Irwin Cohen had analyzed crime stats for years, but when reporters started calling him in late 2013 asking what was behind a spate of three fatal Lower Mainland hit-and-runs in the span of a week, the criminologist realized there was a dearth of data looking at those who flee the scene of a serious collision.
Professor Cohen, RCMP senior research chair in crime reduction at the University of the Fraser Valley, couldn't say whether 2013 had an unusually high number of hit-and-runs or even how frequently they occurred in Metro Vancouver's congested roadways.
"From a criminological perspective, the challenge is if it's a successful hit and run, we don't know anything about it," Prof. Cohen said.
Soon after the media calls, Prof. Cohen and fellow UFV faculty member Amanda McCormick began collecting police data on hit-and-run offences in the Lower Mainland starting from 2008. Eventually, they amassed data all the way up to the end of 2013, which they found was actually one of the years with the lowest number of recorded incidents. There were only 282 in 2013 compared with the average of 306 over that time period.
Only about a quarter to a third of all the suspects in those incidents were ever caught by police, but the pair pulled their police records and found about half were repeat offenders with two or more previous criminal charges, Prof. McCormick said.
"We found that hit-and-run drivers were significantly more likely to have a criminal record than hit-and-stay drivers – about 50 per cent of hit-and-run drivers have a previous criminal charge compared to about 20 per cent of hit-and-stay drivers," she said.
Though many may have guessed that hit-and-run suspects might be wary of more contact with police because of past run-ins, professors McCormick and Cohen say their data prove this connection and could one day help law enforcement target blocks where a disproportionate number of other crimes – such as break and enter, theft and assaults – intersect with serious or fatal collisions.
"You map that on your district or city map and you overlay that with crime data and what you typically will find is there is usually some considerable overlap in terms of hot spots between either certain kinds of crimes and unsafe driving and collisions," Prof. Cohen said.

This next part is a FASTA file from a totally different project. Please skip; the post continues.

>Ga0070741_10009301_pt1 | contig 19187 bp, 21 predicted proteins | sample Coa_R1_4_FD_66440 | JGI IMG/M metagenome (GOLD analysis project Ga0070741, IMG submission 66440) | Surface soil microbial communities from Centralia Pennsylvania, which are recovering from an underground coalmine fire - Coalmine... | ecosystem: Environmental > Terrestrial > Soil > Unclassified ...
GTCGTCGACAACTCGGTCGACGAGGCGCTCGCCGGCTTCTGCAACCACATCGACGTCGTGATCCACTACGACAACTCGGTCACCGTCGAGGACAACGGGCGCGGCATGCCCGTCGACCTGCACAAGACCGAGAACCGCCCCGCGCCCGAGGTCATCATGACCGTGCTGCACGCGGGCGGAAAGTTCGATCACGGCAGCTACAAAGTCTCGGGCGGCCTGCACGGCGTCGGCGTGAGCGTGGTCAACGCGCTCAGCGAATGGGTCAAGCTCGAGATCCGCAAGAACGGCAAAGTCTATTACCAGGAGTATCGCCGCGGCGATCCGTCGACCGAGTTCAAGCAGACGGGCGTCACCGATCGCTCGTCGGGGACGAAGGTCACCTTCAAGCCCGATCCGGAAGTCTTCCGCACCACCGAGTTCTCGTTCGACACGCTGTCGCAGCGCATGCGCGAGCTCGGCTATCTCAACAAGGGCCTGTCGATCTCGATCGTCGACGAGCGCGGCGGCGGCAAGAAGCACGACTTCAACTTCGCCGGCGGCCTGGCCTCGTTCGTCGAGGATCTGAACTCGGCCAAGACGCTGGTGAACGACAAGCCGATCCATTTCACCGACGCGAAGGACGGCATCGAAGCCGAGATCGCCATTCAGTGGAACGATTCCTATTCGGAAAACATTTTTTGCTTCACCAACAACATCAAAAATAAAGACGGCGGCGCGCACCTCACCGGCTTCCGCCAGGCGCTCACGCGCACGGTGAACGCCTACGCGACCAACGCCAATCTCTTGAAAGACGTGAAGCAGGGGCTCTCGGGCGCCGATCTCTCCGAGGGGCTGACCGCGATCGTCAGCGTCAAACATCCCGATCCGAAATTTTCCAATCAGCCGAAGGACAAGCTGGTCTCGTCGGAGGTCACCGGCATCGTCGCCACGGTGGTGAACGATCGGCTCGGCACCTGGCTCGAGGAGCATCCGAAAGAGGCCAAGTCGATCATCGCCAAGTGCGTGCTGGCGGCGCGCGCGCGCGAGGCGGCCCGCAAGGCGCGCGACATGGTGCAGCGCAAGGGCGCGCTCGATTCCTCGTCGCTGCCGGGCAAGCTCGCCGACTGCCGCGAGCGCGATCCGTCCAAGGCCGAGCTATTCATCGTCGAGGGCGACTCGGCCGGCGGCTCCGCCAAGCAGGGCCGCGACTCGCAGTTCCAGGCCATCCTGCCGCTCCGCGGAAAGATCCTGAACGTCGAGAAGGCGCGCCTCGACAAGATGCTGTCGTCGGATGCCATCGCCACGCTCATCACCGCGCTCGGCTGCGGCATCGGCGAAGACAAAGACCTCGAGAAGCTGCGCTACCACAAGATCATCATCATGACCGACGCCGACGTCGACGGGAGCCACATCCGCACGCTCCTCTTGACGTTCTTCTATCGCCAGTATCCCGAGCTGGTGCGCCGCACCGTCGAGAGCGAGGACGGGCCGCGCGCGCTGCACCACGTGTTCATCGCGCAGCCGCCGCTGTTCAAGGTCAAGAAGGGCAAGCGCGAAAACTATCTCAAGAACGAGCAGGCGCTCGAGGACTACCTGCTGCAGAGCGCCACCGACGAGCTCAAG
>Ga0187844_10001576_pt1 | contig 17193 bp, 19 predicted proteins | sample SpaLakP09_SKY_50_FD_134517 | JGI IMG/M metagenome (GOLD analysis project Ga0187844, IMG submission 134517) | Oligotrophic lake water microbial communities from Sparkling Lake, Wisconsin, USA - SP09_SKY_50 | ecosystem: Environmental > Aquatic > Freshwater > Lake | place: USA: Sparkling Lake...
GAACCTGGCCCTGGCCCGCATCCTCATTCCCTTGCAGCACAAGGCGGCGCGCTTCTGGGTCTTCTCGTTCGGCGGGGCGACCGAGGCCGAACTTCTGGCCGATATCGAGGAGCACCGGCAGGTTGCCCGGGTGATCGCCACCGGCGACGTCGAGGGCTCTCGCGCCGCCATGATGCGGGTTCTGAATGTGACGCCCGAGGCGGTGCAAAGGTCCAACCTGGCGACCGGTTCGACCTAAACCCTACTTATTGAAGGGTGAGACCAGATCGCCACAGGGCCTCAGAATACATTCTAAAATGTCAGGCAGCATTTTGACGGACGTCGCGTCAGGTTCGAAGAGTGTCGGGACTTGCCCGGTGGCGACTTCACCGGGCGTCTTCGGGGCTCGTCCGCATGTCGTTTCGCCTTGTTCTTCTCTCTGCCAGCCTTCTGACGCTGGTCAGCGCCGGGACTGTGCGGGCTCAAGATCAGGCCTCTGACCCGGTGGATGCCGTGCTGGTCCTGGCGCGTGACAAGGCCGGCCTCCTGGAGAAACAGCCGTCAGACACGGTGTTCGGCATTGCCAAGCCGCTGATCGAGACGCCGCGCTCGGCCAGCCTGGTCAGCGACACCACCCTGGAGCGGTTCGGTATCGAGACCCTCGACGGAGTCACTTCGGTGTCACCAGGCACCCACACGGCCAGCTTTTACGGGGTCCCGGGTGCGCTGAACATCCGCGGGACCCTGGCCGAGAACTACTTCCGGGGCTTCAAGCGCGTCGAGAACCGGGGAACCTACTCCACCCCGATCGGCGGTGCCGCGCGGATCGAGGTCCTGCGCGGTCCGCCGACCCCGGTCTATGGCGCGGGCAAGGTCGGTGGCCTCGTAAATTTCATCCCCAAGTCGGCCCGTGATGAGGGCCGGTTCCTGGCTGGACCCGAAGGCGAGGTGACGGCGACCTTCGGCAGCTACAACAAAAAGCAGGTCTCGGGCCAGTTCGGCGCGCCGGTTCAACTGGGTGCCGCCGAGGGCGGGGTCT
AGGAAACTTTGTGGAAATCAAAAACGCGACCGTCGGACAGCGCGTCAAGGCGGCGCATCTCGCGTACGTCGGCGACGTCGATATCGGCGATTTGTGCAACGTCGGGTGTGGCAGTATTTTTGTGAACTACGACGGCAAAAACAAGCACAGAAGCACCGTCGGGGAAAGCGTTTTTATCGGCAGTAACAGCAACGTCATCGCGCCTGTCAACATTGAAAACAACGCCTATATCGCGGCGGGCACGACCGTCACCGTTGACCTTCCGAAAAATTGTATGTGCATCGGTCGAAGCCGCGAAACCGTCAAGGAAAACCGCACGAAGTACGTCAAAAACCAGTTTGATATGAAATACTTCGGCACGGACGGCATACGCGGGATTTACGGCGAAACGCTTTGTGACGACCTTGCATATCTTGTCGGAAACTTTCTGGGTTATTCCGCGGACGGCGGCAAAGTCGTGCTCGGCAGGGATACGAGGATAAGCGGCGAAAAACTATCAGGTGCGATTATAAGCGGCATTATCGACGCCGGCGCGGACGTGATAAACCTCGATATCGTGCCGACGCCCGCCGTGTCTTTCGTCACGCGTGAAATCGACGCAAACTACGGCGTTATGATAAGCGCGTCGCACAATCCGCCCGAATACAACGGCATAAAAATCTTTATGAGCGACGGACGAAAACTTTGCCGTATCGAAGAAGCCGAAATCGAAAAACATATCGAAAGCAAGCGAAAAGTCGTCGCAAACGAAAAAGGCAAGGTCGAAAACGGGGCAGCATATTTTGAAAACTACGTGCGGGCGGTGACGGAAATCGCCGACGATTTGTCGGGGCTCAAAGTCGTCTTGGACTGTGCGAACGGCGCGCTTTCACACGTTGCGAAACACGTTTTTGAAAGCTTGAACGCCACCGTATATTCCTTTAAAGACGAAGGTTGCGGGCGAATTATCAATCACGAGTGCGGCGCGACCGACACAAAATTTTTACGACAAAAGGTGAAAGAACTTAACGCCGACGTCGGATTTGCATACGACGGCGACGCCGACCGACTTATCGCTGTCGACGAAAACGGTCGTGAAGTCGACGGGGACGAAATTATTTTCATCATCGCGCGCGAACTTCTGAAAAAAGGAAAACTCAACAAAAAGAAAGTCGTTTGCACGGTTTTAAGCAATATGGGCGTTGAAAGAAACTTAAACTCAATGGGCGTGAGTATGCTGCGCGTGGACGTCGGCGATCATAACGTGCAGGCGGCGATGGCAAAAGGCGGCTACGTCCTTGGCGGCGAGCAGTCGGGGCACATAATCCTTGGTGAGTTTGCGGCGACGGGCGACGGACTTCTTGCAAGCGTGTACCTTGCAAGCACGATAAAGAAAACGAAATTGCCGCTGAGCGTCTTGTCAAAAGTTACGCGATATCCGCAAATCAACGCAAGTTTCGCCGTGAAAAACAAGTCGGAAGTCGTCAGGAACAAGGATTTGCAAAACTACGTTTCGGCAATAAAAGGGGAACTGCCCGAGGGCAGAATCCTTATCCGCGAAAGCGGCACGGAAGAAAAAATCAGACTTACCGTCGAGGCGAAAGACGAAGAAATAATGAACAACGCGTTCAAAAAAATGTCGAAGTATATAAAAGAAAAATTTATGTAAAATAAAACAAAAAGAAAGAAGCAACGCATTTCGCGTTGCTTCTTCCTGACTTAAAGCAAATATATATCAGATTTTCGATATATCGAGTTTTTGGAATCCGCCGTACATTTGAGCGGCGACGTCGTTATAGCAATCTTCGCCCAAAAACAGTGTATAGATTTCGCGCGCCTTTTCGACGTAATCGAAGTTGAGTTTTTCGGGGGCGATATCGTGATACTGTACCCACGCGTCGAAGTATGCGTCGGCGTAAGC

He said they are now developing a strategy for a city in the Lower Mainland to use a Data Driven Analysis of Crime and Traffic Data (DDACT) approach to flood traffic enforcement officers into troubled areas at times in the day when the greatest number of driving infractions are occurring.
This DDACT approach has been shown to have reduced overall crime statistics in about 10 American jurisdictions, he added. When drivers see the traffic officers out in force, they tend to slow down, buckle up and put away their cellphones, which has the direct effect of decreasing the number of crashes in the area, Prof. Cohen said.
"But because they also do a lot of stops, it's not about generating revenue, it's not about writing tickets, it's about police contact," Prof. Cohen said.
"You hope that that changes behaviours, but you also run these people in the police databases and what these locations have found is that you find a disproportionate number of prolific offenders."
When traffic officers arrest anyone with outstanding warrants, the DDACT approach has an indirect effect of "potentially preventing crimes, stopping crimes," he said. "Simply by doing this, you're getting extra bang for your buck."
Professors McCormick and Cohen presented their findings to the Maryland-based Academy of Criminal Justice Sciences earlier this year and said their partner municipality in Metro Vancouver could start using DDACT as early as next year.